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Explained | Redrawing boundaries and more: Here's all you need to know about delimitation

Here's a look at what delimitation is, who does it and when will the exercise happen next

August 27, 2019 / 02:57 PM IST
File image

File image

Borders of the Legislative Assembly constituencies of Jammu and Kashmir will be redrawn under a delimitation exercise. The exercise will begin once the Election Commission of India (EC) receives a formal approval from the Ministry of Home Affairs (MHA).

Reports suggest that the approval could come after October when the state of Jammu and Kashmir is formally bifurcated into two Union Territories -- J&K and Ladakh.

What is delimitation?

According to EC, delimitation is defined as “the act or process of fixing limits or boundaries of territorial constituencies in a country or a province having a legislative body.”

Basically, boundaries of either Assembly or Lok Sabha constituencies can be redrawn.


Who carries out the exercise?

Delimitation is undertaken by a highly powerful commission. They are formally known as Delimitation Commission or Boundary Commission.

These bodies are so powerful that its orders have the force of law and they cannot be challenged before any court.

Such commissions have been constituted at least four times in India -- in 1952 under the Delimitation Commission Act, 1952; in 1963 under Delimitation Commission Act, 1962; in 1973 under Delimitation Act, 1972 and last in 2002 under Delimitation Act, 2002.

The commissions’ orders are enforced as per the date specified by the President of India. Copies of these orders are laid before the Lok Sabha or the concerned Legislative Assembly. No modifications are permitted.

However, before an order is passed, the commission holds public sittings for consultation on the basis of the draft proposal.

The commission comprises a retired Supreme Court judge, the Chief Election Commissioner (CEC) and election commissioners of the concerned state.

How is it done?

The key reasons for this exercise to be undertaken is either a bifurcation of a state, or providing of adequate Assembly or parliamentary seats depending on population growth. Population figures from the last available Census are used.

Process currently frozen

Delimitation did not happen between 1973 and 2002, and after 2002.

1973-2002 freeze: In 1976, the 42nd Constitutional Amendment was used to stop the process from being undertaken until at least 2001.

2002 onwards: In 2002, the 84th Constitutional Amendment was used to freeze the process till at least 2026. This means, delimitation of Lok Sabha seats cannot happen till 2026.

The reason given for such a freeze in 1976 was that the Centre had implemented family planning programmes in various parts of the country. This would have led to anomalies in the number of constituencies in different states as the exercise was being carried out on the basis of the population.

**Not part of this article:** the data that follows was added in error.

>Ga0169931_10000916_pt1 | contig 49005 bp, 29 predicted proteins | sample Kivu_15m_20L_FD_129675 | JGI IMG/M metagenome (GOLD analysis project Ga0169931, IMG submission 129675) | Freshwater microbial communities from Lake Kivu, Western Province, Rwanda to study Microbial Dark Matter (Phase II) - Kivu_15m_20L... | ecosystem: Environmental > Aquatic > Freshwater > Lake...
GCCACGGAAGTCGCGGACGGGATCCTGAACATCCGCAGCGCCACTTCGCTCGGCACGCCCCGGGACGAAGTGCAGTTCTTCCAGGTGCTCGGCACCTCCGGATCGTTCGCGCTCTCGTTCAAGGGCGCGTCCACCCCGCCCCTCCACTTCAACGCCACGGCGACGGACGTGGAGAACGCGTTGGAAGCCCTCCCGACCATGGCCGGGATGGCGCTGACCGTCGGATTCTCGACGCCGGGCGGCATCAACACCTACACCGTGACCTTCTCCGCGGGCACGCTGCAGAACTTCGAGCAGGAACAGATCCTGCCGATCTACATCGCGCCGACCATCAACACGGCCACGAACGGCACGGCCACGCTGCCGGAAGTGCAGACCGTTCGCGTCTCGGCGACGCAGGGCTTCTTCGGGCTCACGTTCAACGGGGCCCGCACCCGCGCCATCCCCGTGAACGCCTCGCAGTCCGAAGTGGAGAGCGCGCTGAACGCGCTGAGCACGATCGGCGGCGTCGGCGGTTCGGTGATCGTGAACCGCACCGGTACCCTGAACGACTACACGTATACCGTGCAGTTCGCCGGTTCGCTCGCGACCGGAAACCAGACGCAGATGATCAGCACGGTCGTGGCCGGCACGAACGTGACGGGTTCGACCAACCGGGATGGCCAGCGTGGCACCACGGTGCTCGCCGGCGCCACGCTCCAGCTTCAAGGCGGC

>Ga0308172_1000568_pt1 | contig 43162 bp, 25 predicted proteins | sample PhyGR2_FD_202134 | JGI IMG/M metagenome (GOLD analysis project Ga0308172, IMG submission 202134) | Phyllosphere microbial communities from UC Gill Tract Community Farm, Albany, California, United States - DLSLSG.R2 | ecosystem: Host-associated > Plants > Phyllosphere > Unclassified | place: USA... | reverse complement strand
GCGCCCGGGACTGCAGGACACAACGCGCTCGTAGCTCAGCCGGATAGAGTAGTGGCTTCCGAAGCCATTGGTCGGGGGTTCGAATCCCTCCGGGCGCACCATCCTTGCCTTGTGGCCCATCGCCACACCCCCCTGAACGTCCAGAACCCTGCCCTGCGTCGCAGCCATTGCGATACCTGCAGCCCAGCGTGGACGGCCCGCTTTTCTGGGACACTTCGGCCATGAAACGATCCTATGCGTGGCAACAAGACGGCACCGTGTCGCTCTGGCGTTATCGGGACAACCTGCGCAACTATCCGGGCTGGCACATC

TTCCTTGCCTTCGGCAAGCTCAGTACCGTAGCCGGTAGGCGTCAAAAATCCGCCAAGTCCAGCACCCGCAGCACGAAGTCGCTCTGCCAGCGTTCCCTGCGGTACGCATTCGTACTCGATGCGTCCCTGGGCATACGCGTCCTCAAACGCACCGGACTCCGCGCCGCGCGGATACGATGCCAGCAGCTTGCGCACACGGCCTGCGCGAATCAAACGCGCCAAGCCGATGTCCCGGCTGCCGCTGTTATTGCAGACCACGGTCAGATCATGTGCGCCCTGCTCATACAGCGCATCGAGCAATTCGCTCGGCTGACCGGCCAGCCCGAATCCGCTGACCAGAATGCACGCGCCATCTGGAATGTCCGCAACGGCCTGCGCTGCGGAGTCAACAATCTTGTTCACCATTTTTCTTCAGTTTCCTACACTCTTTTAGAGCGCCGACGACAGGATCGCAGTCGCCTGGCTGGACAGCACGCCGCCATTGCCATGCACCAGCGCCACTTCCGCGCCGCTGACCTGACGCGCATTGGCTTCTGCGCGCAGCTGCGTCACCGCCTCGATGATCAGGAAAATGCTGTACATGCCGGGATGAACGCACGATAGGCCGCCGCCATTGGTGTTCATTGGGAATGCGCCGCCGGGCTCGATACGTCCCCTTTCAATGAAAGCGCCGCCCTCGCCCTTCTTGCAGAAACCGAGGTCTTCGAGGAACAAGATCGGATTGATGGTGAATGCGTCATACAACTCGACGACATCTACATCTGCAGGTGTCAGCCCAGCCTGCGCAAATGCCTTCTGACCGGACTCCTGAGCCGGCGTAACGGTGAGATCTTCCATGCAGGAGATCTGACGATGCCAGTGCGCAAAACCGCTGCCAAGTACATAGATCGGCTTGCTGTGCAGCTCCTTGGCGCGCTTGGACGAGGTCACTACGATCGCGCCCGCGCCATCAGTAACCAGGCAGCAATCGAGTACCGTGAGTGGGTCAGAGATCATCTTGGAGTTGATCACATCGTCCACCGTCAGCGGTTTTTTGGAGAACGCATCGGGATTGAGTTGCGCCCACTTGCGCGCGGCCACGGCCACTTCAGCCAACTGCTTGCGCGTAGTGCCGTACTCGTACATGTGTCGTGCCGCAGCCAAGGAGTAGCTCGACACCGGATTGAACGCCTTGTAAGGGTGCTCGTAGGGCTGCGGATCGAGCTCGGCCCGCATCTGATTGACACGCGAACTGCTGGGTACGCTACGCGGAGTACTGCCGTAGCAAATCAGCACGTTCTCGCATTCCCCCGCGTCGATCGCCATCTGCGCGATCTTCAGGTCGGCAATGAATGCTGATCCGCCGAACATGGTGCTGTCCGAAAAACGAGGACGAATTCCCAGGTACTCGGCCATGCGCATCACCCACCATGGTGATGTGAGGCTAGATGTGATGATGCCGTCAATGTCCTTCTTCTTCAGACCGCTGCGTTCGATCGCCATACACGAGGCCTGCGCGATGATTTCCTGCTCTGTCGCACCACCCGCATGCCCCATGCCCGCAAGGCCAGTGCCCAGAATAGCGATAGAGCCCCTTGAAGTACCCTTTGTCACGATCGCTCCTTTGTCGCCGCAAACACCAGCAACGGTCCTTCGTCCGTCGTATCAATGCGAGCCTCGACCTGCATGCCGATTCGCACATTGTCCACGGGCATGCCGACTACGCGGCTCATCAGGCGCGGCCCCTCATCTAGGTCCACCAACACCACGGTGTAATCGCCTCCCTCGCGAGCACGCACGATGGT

In 2002, the National Population Policy strategy was cited to extend the current freeze to 2026 as a motivational measure to enable the states to pursue the agenda for population stabilisation.

At the state level, Assembly elections held starting May 2008 have used the new boundaries laid down by the 2002 Delimitation Commission.

When is the next delimitation?

According to the 84th Amendment, delimitation cannot happen until the first Census after 2026 is not published. That means, the exercise will only take place once the 2031 census data is published.

Currently, the Lok Sabha has a maximum sanctioned strength of 552. However, its current strength is 545 members.

India’s demography would have significantly changed between the last delimitation exercise (2002) and the next expected exercise (after 2026).

Delimitation in J&K

Bifurcation of J&K into two UTs has led to redrawing of Assembly constituency boundaries. While, the UT of Ladakh will not have its own legislature, J&K will. This would be similar to Puducherry or Delhi.

Such delimitation was also necessitated in 2014 when Andhra Pradesh and Telangana were bifurcated.

As a result of this bifurcation, the maximum strength of the J&K Assembly will be 114, up from 107.

The commission in 2002 was empowered to tweak the boundaries and not increase or decrease the number of seats. The commission in 2002 did not cover J&K, which then enjoyed special status under Article 370. As a result, the last time constituencies in J&K were redrawn was in 1995, when the state was under President’s Rule.

The current effective strength of the state’s Legislative Assembly is 87, including four seats falling in the Ladakh region. As many as 24 Assembly seats continue to remain vacant as they fall under Pakistan-occupied Kashmir (PoK).

Of the 87 seats in the current setup, 46 fall in the Kashmir region where the ruling BJP has been traditionally weaker. The Jammu region, where the BJP has done well, has 36 seats.

The delimitation process in the state is now expected to begin after a formal nod from the MHA. This exercise will also reserve Assembly seats for Scheduled Castes (SCs) and Scheduled Tribes (STs) in accordance with the Constitution.
Nachiket Deuskar
first published: Aug 27, 2019 02:57 pm

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